The nation is in mourning this week over the death of Associate Supreme Court Justice Ruth Bader Ginsburg. Justice Ginsburg passed away on Friday, September 18, from complications of pancreatic cancer. At the time of her death, Justice Ginsburg was 87 years old.
Born on March 15, 1933 in Brooklyn, N.Y., Justice Ginsburg lived what President Donald Trump called an “amazing life.” The President, who was giving a speech at a campaign rally in Minnesota at the time of Ginsburg’s passing, was visibly shaken upon hearing the news.
“She just died? Wow. I didn’t know that. You’re telling me now for the first time,” President Trump told reporters while preparing to board Air Force One. “She led an amazing life. What else can you say? She was an amazing woman. Whether you agreed or not, she was an amazing woman who led an amazing life. I’m actually sad to hear that…I’m sad to hear that.”
Former Vice President, and current Democratic Presidential-nominee Joe Biden also reacted to the news, saying “Ruth Bader Ginsburg stood for all of us.”
President Trump later released a statement via social-media, calling Justice Ginsburg a “titan of the law,” and “a fighter to the end.”
The President then added: “May her memory be a great and magnificent blessing to the world.” Trump ordered all flags in the nation’s capital, and federal buildings across the country to be lowered to half-staff until such time as Justice Ginsburg’s internment.
West Virginia Governor Jim Justice followed the president’s lead by issuing a similar proclamation. On Friday, Gov. Justice ordered that all United States and West Virginia flags on state-owned property shall be displayed at half-staff, as well.
“Cathy and I send our deepest sympathies and prayers to the family and loved ones of Ruth Bader Ginsburg,” the Governor said at his Monday, September 21 coronavirus media-briefing. “Her dedication to public service left a profound impact on our country and she will be greatly missed.”
In June 1953, Justice Ginsburg earned a bachelor of arts degree in government from Cornell University. Just one month after graduating, she married Martin Ginsburg, the man to whom she would be wed until his death in 2010. In 1956, Justice Ginsburg was one of only nine women accepted to Harvard. And by her second year there, Ginsburg became the first woman in the University’s history to make the prestigious Harvard Law Review. In 1957, she transferred to Columbia Law School, where she would graduate two-years later tied for first in her class. After law school, Ginsburg entered academia, where she would hold teaching positions at both Columbia, and Rutgers University. Then in 1972, Ginsburg co-founded the American Civil Liberties Union, (ACLU) becoming the group’s general counsel one-year later. From there, Justice Ginsburg argued before the U.S. Supreme Court in such landmark cases as Reed v. Reed, Frontiero v. Richardson and Weinberger v. Wiesenfeld, all of which significantly impacted the laws governing gender-equality. On June 22, 1993, former-President Bill Clinton nominated Ginsburg for the position of Associate Justice of the Supreme Court. Former-President Clinton has since acknowledged that Ginsburg was not his first choice for the role, as he famously wanted former New York Governor Mario Cuomo to sit on the bench. However, Governor Cuomo declined the nomination. Ginsburg was then recommended to President Clinton by former United States Attorney General and Utah Senator Orrin Hatch. On August 3, 1993, the United States Senate confirmed the appointment of Justice Ginsburg by a vote of 96 to 3.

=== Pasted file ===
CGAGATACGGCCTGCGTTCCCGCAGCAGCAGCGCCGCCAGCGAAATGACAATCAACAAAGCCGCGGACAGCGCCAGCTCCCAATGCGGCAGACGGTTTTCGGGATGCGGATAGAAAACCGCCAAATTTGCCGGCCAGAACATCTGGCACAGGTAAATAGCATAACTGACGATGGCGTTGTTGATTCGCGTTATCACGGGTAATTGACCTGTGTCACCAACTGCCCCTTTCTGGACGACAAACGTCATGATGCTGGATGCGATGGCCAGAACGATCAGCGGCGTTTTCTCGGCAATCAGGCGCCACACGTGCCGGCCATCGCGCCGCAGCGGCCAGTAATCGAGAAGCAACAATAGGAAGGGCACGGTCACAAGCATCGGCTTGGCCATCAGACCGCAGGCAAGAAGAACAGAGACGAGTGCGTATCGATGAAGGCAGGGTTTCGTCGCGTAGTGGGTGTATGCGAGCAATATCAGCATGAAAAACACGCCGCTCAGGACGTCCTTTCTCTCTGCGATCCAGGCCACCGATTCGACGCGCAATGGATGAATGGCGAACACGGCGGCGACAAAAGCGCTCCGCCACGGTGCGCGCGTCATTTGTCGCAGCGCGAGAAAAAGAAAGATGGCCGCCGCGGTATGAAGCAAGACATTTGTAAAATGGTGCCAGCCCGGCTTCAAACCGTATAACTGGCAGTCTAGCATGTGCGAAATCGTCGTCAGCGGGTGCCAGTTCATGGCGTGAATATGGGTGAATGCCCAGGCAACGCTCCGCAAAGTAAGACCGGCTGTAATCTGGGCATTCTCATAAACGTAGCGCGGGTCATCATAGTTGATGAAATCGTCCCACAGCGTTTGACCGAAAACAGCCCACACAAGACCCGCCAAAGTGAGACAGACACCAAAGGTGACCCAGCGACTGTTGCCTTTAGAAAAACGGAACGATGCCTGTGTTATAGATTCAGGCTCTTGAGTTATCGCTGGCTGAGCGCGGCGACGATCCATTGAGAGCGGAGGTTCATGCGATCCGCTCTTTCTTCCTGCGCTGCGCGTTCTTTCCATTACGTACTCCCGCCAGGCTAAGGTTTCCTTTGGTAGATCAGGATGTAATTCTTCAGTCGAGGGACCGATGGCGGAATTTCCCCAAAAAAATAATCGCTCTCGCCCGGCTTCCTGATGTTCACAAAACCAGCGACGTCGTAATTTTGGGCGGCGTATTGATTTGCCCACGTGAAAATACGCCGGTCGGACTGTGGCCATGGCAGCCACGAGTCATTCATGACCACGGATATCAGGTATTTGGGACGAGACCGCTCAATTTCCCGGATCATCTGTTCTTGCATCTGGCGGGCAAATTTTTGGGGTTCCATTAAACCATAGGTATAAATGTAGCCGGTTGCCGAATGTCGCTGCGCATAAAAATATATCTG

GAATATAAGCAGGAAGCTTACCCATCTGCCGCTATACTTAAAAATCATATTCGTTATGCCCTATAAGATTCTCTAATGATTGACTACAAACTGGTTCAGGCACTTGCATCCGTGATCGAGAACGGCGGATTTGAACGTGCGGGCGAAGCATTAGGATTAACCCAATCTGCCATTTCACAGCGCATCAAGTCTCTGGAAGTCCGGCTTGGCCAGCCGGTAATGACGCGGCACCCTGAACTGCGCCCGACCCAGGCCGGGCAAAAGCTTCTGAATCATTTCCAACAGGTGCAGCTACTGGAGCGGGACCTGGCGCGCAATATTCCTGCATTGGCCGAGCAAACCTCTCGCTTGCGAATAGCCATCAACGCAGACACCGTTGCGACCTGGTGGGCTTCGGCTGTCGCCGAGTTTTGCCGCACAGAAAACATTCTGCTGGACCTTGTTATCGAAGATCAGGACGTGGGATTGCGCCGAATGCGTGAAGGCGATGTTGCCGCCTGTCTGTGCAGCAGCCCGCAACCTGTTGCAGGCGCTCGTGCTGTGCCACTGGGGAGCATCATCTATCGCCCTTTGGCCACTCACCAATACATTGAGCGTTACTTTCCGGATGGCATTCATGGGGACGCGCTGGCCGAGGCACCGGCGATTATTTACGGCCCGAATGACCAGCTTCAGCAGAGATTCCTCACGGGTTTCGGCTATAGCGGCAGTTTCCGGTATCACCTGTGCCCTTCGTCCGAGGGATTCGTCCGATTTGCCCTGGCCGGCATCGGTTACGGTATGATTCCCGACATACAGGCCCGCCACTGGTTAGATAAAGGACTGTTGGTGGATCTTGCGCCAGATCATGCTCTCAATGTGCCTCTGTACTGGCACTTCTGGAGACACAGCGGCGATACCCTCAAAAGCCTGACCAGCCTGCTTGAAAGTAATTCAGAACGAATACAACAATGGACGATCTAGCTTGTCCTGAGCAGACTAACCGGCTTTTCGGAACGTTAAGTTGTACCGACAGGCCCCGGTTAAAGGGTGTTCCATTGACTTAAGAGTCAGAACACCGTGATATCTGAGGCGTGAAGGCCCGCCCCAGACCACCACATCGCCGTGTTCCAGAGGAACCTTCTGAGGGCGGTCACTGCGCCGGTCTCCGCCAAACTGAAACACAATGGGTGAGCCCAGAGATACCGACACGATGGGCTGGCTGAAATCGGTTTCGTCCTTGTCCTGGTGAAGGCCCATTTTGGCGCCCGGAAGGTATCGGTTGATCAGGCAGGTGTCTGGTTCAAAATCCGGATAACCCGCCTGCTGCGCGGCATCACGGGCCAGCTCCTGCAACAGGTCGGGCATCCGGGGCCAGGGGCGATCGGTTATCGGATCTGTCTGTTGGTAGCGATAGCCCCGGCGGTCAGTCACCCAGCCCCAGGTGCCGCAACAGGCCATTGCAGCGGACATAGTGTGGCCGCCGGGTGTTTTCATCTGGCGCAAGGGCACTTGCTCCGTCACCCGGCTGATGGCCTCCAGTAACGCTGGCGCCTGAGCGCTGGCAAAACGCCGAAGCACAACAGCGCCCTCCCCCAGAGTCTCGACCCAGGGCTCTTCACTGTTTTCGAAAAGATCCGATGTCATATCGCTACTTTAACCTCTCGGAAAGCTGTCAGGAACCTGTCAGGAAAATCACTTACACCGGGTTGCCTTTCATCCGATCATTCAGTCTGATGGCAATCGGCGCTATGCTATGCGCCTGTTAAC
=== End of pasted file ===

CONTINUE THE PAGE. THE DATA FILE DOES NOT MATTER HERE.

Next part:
While as an Associate Justice, Ginsburg remained a fierce advocate for gender-equality. In 1996, she authored the Supreme Court’s opinion in the matter of the United States v. Virginia, the ruling that allowed for the admission of women into the Virginia Military Institute. Ruth Bader Ginsburg served as an Associate Justice of the United States Supreme Court for over 27-years, until the time of her death.
In a statement made to The WV Daily News, State Senator Stephen Baldwin said, “Folks talk about Justice Ginsburg’s legal decisions, which absolutely left an indelible mark on American society, and will for generations to come. But when I think of Justice Ginsburg, the first thing that comes to my mind is her example. She made friends with people who were different from her. Justice Scalia, who was literally her polar opposite, was her dear friend. She chose to live in such a way that unites us is greater than what divides us. She was small but mighty, tough yet tender. She was a leader by example. We could all learn from her example right now by seeing the good in people and working to bring out the best in our society.”
“As a strong and fearless female leader and dedicated public servant, Justice Ginsburg served our country with honor and distinction. Her towering legacy will be remembered for generations to come. Charlie and I offer our deepest condolences to Justice Ginsburg’s family during this incredibly difficult time,” said United States Senator Shelley Moore Capito in a statement.
Senator Joe Manchin also released the following words upon hearing of Ginsburg’s passing, “My thoughts and prayers are with Justice Ruth Bader Ginsburg and her family. Justice Ginsburg dedicated her life to public service. She was a voice for the voiceless and built a career fighting for equal treatment under the law for every American citizen. After 27 years on our nation’s highest court and a lifetime fighting for the principles of democracy, she leaves behind a remarkable legacy. In this time of sorrow, I pray that our country can unite in sending our most heartfelt condolences to her children, grandchildren and all who mourn the loss of this courageous woman.”